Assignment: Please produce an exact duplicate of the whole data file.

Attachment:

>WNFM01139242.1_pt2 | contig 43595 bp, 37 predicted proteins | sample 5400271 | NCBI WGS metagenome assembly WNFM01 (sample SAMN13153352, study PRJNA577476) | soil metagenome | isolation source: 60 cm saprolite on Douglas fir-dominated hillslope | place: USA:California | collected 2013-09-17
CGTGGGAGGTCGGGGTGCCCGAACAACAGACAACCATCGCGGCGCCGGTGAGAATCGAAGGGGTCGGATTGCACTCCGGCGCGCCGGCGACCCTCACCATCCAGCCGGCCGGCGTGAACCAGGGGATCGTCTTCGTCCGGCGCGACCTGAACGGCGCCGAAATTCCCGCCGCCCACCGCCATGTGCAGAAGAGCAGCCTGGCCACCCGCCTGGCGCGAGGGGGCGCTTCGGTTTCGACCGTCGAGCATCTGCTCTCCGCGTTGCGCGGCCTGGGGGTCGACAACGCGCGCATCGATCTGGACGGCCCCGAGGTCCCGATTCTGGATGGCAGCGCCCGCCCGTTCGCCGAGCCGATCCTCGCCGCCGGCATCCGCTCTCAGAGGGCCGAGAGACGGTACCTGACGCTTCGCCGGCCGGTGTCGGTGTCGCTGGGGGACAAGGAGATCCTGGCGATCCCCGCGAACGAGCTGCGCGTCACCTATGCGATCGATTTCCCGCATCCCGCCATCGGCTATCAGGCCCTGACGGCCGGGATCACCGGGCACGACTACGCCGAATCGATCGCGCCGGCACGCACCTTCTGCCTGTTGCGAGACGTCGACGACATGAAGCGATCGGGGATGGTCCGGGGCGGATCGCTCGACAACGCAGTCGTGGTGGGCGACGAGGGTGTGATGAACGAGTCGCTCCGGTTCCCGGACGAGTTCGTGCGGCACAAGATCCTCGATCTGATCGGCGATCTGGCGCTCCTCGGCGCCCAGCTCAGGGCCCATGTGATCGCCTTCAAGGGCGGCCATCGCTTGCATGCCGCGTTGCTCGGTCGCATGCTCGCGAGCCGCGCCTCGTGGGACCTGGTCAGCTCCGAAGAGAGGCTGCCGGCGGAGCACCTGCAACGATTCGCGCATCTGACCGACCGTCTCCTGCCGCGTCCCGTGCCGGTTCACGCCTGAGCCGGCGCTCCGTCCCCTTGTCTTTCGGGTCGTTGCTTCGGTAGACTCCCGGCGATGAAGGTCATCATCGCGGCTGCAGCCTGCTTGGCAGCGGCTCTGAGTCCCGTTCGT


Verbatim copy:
>WNFM01139242.1_pt2 | contig 43595 bp, 37 predicted proteins | sample 5400271 | NCBI WGS metagenome assembly WNFM01 (sample SAMN13153352, study PRJNA577476) | soil metagenome | isolation source: 60 cm saprolite on Douglas fir-dominated hillslope | place: USA:California | collected 2013-09-17
CGTGGGAGGTCGGGGTGCCCGAACAACAGACAACCATCGCGGCGCCGGTGAGAATCGAAGGGGTCGGATTGCACTCCGGCGCGCCGGCGACCCTCACCATCCAGCCGGCCGGCGTGAACCAGGGGATCGTCTTCGTCCGGCGCGACCTGAACGGCGCCGAAATTCCCGCCGCCCACCGCCATGTGCAGAAGAGCAGCCTGGCCACCCGCCTGGCGCGAGGGGGCGCTTCGGTTTCGACCGTCGAGCATCTGCTCTCCGCGTTGCGCGGCCTGGGGGTCGACAACGCGCGCATCGATCTGGACGGCCCCGAGGTCCCGATTCTGGATGGCAGCGCCCGCCCGTTCGCCGAGCCGATCCTCGCCGCCGGCATCCGCTCTCAGAGGGCCGAGAGACGGTACCTGACGCTTCGCCGGCCGGTGTCGGTGTCGCTGGGGGACAAGGAGATCCTGGCGATCCCCGCGAACGAGCTGCGCGTCACCTATGCGATCGATTTCCCGCATCCCGCCATCGGCTATCAGGCCCTGACGGCCGGGATCACCGGGCACGACTACGCCGAATCGATCGCGCCGGCACGCACCTTCTGCCTGTTGCGAGACGTCGACGACATGAAGCGATCGGGGATGGTCCGGGGCGGATCGCTCGACAACGCAGTCGTGGTGGGCGACGAGGGTGTGATGAACGAGTCGCTCCGGTTCCCGGACGAGTTCGTGCGGCACAAGATCCTCGATCTGATCGGCGATCTGGCGCTCCTCGGCGCCCAGCTCAGGGCCCATGTGATCGCCTTCAAGGGCGGCCATCGCTTGCATGCCGCGTTGCTCGGTCGCATGCTCGCGAGCCGCGCCTCGTGGGACCTGGTCAGCTCCGAAGAGAGGCTGCCGGCGGAGCACCTGCAACGATTCGCGCATCTGACCGACCGTCTCCTGCCGCGTCCCGTGCCGGTTCACGCCTGAGCCGGCGCTCCGTCCCCTTGTCTTTCGGGTCGTTGCTTCGGTAGACTCCCGGCGATGAAGGTCATCATCGCGGCTGCAGCCTGCTTGGCAGCGGCTCTGAGTCCCGTTCGT